Monoamine oxidase (MAO) is an enzyme that oxidizes a variety of monoamine neurotransmitters and neuromodulators. MAO-A preferentially degrades biogenic amines such as epinephrine, norepinephrine and serotonin  and is very sensitive to the MAO-A inhibitor chlorgyline. In contrast, MAO-B is the main enzyme implicated in the metabolism of dopamine and is more sensitive to the MAO-B inhibitor, pargyline. 
MAO-A inhibitors have proven to be effective in the pharmacological treatment of depression.  Several studies have shown that MAO-B is involved in aging-related neurodegenerative diseases, such as Parkinson's disease  and in the formation of plaque-associated astrocytes present in the brains of patients suffering from Alzheimer's disease.  This division is questionable, since selective and reversible MAO-A inhibitors, such as moclobemide, may also be used for the treatment of Parkinson's disease, demonstrating improvements in psychomotor and long-term memory. 
In this context, some fern extracts that showed potential selective activity against MAO-A, such as Didymochlaena truncatula (82.61%), Alsophila setosa (82.20%), Cyathea phalerata (74.07%) and C. delgadii (70.32%), can be considered as antidepressant or anti-neurodegenerative candidates or even sources of active molecules against these diseases. Complementary studies are needed to confirm these hypotheses, as this is the first study to report such activity for fern extracts, demonstrating high relevance in pharmacological sciences.
| Conclusions|| |
In the chromatogram for Asplenium gastonis, hesperidin was identified. In Asplenium serra, mangiferin was identified as the main compound of the extract. Lastreopsis amplissima seems to present coumarin derivatives in its extract, with the sample from the Southeast Brazil exhibiting a more complex composition. Some Brazilian ferns present antioxidant, antichemotactic and MAO inhibitory activities, corroborating with previous research findings and contributing to the rational use of these plants in folk medicine.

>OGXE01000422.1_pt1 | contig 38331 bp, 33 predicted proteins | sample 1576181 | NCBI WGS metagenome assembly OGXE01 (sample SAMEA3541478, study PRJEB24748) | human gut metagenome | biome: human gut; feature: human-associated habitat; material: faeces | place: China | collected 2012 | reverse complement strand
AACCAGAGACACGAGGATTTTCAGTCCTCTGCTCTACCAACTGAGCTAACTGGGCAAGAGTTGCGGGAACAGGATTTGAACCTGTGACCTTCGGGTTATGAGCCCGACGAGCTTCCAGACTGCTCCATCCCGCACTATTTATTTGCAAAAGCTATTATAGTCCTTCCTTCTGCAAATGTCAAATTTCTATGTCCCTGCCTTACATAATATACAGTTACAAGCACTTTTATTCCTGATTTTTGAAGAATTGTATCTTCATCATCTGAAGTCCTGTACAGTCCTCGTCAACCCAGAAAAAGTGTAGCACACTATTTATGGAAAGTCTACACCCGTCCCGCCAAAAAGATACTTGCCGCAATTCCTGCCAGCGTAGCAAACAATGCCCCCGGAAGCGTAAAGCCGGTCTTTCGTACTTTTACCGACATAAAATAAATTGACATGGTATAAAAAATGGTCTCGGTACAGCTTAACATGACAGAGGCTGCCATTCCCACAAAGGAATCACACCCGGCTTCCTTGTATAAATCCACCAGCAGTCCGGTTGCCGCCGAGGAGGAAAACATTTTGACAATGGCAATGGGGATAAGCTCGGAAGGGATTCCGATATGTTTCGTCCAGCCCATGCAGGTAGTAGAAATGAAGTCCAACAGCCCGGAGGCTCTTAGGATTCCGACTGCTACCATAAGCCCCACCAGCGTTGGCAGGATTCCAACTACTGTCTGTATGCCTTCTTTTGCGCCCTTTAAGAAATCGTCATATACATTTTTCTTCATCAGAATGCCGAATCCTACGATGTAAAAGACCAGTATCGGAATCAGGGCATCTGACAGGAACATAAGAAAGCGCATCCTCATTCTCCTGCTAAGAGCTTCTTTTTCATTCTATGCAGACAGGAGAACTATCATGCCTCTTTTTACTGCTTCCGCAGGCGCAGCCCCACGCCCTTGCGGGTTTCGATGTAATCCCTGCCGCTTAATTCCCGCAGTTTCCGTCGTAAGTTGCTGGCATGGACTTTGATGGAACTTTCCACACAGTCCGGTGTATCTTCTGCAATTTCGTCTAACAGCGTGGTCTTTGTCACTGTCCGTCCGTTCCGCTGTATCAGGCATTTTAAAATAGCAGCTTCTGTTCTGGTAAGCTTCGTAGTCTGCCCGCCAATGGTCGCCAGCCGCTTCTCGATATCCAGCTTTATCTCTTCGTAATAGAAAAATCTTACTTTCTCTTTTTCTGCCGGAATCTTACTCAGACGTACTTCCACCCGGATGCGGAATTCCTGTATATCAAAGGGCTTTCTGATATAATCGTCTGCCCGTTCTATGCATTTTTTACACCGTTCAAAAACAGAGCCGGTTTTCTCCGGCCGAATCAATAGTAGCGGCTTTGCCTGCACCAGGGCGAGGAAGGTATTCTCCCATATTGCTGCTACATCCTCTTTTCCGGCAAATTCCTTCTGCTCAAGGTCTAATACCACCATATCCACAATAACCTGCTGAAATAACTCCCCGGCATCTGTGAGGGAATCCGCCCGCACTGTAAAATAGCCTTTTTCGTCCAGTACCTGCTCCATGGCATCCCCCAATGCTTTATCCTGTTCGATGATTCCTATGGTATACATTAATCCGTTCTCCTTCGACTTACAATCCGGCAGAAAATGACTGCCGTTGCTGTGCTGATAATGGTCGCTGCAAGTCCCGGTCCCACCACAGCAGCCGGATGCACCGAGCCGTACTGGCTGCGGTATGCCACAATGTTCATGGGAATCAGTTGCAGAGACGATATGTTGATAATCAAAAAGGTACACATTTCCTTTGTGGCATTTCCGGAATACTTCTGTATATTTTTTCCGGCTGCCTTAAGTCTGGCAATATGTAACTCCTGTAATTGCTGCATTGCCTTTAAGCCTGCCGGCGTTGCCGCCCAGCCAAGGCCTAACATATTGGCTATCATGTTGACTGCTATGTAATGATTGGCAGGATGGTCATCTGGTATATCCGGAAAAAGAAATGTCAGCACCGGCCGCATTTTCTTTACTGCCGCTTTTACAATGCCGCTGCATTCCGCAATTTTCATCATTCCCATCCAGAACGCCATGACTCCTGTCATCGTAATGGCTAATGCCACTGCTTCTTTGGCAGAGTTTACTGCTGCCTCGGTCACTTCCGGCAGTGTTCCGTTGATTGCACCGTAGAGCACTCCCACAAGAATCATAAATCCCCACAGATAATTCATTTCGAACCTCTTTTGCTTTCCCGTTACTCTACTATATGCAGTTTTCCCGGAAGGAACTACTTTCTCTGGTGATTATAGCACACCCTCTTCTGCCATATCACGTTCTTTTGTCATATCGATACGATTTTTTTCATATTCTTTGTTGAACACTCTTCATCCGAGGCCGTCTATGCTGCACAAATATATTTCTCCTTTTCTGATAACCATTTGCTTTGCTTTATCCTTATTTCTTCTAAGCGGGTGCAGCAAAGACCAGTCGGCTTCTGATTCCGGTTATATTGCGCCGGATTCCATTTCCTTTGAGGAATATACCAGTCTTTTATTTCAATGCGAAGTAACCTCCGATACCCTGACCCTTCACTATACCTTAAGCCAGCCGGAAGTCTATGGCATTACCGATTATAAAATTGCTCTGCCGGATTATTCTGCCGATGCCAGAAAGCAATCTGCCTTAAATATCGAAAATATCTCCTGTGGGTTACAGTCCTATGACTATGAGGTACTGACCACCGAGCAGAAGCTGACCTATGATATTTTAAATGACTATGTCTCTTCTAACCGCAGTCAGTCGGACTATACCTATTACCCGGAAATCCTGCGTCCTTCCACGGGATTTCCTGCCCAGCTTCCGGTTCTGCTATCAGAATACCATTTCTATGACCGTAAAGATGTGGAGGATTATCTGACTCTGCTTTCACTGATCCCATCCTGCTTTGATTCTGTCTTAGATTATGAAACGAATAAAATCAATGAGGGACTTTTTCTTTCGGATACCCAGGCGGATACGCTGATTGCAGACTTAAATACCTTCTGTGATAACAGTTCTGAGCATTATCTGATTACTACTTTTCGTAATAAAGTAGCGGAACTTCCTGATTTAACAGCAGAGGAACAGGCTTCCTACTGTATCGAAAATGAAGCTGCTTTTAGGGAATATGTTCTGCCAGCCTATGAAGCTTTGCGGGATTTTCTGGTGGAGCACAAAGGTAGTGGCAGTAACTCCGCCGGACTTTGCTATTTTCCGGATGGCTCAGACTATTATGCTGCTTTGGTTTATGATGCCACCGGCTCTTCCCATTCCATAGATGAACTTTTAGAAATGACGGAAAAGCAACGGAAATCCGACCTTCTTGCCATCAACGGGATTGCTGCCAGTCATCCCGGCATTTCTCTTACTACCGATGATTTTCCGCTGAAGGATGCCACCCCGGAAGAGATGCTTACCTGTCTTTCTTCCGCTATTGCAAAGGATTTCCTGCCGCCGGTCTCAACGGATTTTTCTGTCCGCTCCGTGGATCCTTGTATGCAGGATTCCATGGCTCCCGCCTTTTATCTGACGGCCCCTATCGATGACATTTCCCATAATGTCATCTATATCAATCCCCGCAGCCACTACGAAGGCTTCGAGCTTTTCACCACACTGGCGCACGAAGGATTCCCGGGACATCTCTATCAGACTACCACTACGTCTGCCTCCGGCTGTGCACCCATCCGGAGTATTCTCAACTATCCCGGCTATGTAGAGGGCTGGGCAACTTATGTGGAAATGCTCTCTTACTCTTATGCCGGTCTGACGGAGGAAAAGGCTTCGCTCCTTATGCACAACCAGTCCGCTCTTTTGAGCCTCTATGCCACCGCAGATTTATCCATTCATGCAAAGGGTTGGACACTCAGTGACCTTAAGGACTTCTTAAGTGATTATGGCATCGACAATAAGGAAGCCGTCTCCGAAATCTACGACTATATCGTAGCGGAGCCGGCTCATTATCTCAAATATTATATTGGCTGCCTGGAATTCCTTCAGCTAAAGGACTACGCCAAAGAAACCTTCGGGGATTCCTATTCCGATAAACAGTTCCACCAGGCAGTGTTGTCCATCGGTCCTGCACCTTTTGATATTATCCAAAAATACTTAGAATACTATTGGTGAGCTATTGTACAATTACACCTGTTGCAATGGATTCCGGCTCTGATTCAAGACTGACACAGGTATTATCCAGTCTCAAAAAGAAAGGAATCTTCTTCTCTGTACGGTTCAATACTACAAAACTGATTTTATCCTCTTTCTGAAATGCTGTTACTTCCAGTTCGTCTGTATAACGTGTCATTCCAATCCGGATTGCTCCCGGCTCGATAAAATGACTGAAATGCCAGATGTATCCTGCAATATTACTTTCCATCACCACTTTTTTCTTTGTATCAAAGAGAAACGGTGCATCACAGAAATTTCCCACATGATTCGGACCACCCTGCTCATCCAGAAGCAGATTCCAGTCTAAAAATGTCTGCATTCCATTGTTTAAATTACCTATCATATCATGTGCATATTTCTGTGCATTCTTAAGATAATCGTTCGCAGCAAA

Phenolics are suggested as being responsible for its important activities. It is well-established that free radical stress is involved in the etiology of several human disorders and inflammatory injuries affect people all over the world. Furthermore, MAO inhibitors are known to be important candidates for the treatment of neurodegenerative diseases. Thus, the compiled data indicates that ferns may be considered as important tools in the search for new substances that will contribute to the improvement of various human injuries.
| References|| |
|1.||Moran RC. Diversity, biogeography and floristics. In: Ranker TA, Haufler CH, editors. Biology and Evolution of Ferns and Lycophytes. Cambridge: Cambridge University Press; 2008. p. 417-61. |
|2.||Kwon DY, Kang OH, Choi JG, Lee YS, Oh YC, Chae HS, et al. Antibacterial effect of Dryopteris crassirhizoma against methicillin-resistant Staphylococcus aureus. Fitoterapia 2007;78:430-3. |
|3.||Singh M, Singh N, Khare PB, Rawat AK. Antimicrobial activity of some important Adiantum species used traditionally in indigenous systems of medicine. J Ethnopharmacol 2008;115:327-9. |
|4.||Radhika NK, Sreejith PS, Asha VV. Cytotoxic and apoptotic activity of Cheilanthes farinosa (Forsk.) Kaulf. against human hepatoma, Hep3B cells. J Ethnopharmacol 2010;128:166-71. |
|5.||Yonathan M, Asres K, Assefa A, Bucar F. In vivo anti-inflammatory and anti-nociceptive activities of Cheilanthes farinosa. J Ethnopharmacol 2006;108:462-70. |
|6.||Korbes CV. Medicinal plants. Studies Association, Guidance and Assistance Rural, Brazil; 1995. p. 32. |
|7.||Dresch MT, Kappel VD, Rossato SB, Biegelmeyer R, Mayorga P, Zuanazzi JA, et.al Optimization and validation of an alternative method to evaluate Total Reactive Antioxidant Potential (TRAP). Anal Biochem 2009;385:107-14. |
|8.||Boyden S. The chemotactic effect of mixtures of antibody and antigen on polymorphonuclear leukocytes. J Exp Med 1962;115:453-66. |
|9.||Andrade JM, Aboy AL, Apel MA, Raseira MC, Pereira JF, Henriques AT. Phenolic composition in different genotypes of Guabiju fruits (Myrcianthes pungens) and their potential as antioxidant and antichemotactic agents. J Food Sci 2011;76:C1181-7. |